Posted by: Patricia Salkin | November 21, 2009

Federal District Court Dismisses Substantive Due Process and Equal Protection Claims

The Rustons own 27 acres of property in the Town of Skaneateles which they have been trying to subdivide and develop for some time. In ongoing litigation, the Rustons filed an amended complaint asserting a substantive due process claim, a class-of-one equal protection claim, a facial challenge to provisions of the Town’s Zoning Code and a vested-rights claim against the Town Board, the Planning Board as well as against individual members of the Town’s Board.

The Town moved to dismiss. With respect to the class-of-one equal protection claim, the Court explained that in order to state an equal protection claim of one a person must allege that they were treated differently from others similarly situated in all relevant respects, that the defendant had no rational basis for the differential treatment and that the treatment resulted from a non-discretionary state action. The allegation of the equal protection claim stems from the denial of Ruston’s sewer-system access to the property. The court had held prior when discussing the Ruston’s claim of substantive due process that the Rustons lacked a property interest because the Village had discretion to grant or deny sewer access. Under the equal protection claim the Rustons allege that they had been paying an ad valorem sewer tax, which they had not alleged in their original complaint. In their amended complaint the Rustons give no facts in support of this added tax. The Town however produced the sewage bills of the Rustons and no additional charges were made that would show this tax. The court held that because of the lack of evidence by the Rustons the claim was dismissed.

The Court also dismissed the claims against the Town Planning Board as well as against the individual Board members in their official capacity because of legislative immunity. The Rustons however allege that the claims of substantive due process and equal protection against the individuals were due to non-legislative actions. The court maintained, however, that since the deprivations of the Ruston’s rights occurred as a result of a board vote, the voting individual had sufficient individual involvement and at this stage in the litigation, the Court declined to dismiss this claim.

The third cause of action, a facial challenge to provisions of the Town’s zoning code, was dismissed in its entirety.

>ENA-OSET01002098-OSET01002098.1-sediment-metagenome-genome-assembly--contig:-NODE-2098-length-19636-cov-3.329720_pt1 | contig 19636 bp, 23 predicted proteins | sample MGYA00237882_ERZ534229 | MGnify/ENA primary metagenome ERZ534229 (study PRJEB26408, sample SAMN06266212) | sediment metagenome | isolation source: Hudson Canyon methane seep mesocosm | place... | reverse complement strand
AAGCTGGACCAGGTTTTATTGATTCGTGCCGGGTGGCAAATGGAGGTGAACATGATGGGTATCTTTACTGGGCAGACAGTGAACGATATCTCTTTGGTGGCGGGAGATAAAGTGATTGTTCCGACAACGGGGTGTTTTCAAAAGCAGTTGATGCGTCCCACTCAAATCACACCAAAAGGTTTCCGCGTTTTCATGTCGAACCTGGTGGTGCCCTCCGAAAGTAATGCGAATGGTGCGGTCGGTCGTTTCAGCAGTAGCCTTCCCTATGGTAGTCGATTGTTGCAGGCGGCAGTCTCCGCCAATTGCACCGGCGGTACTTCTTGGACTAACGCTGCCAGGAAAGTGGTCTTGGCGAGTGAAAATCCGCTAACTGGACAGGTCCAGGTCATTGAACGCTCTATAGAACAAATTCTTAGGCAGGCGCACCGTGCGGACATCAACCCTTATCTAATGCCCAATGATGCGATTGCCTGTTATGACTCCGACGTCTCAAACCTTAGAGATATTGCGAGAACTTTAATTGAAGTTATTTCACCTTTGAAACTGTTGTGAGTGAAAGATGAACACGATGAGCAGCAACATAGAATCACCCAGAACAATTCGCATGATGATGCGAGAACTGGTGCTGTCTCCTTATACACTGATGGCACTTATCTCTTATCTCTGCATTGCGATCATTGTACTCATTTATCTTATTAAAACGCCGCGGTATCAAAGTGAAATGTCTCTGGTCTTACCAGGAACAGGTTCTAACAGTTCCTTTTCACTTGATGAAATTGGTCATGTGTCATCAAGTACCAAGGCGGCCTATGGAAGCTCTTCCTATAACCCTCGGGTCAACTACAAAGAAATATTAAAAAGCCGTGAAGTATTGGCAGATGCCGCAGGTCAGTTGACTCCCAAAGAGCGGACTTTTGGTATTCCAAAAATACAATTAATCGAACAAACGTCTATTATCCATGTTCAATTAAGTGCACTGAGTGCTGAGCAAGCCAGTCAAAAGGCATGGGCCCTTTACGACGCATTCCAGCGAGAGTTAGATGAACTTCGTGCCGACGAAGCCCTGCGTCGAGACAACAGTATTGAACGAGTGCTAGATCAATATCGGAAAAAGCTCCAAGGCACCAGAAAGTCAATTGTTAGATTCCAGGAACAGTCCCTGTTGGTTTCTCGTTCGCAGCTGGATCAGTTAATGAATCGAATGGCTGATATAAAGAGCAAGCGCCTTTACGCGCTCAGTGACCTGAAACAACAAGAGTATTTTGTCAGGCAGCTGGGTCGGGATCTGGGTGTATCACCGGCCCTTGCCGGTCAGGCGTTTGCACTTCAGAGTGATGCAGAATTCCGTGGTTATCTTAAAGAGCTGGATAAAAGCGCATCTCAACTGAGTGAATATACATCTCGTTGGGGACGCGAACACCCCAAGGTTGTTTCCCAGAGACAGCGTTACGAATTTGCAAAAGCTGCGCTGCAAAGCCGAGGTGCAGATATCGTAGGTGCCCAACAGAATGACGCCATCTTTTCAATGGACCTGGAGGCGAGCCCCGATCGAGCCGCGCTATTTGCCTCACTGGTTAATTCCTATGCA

To support the claim of due process a party must assert a valid property interest within the meaning of the constitution and must demonstrate that the defendant acted in an arbitrary or irrational manner in depriving him of that property interest. The court found that the Rustons had failed to allege a property interest because under New York law, planning boards have discretion to approve or deny applications for subdivisions.  Also, the Town Board did not do anything that shocked that conscious in denying the sewage system.

To challenge the facial validity of a zoning regulation on substantive due process grounds, the plaintiff must allege that the regulation on its face deprives him of a constitutionally protected property interest and the regulation lacks any rational relationship to a legitimate government interest.  The Court already established that the Rustons failed to establish a valid property interest. Furthermore, the Court said that the other complaints that the Rustons raised are rationally related to a legitimate government interest regarding land use and development.

Ruston v Town Board for the Town of Skaneateles 2009 WL 3199194 (N.D.N.Y.) (9/30/09).


  1. Seeing this kind of case in Skaneateles is not surprising. It is a very affluent and traditional town located on a scenic lake, not far from Syracuse. The town aggressively seeks to maintain itself in its current form, and not too long ago was in the news for trying to keep trucks from driving through the town. Real estate there fetches a premium so it is not surprising the landowner tried pursuing his claim this far.

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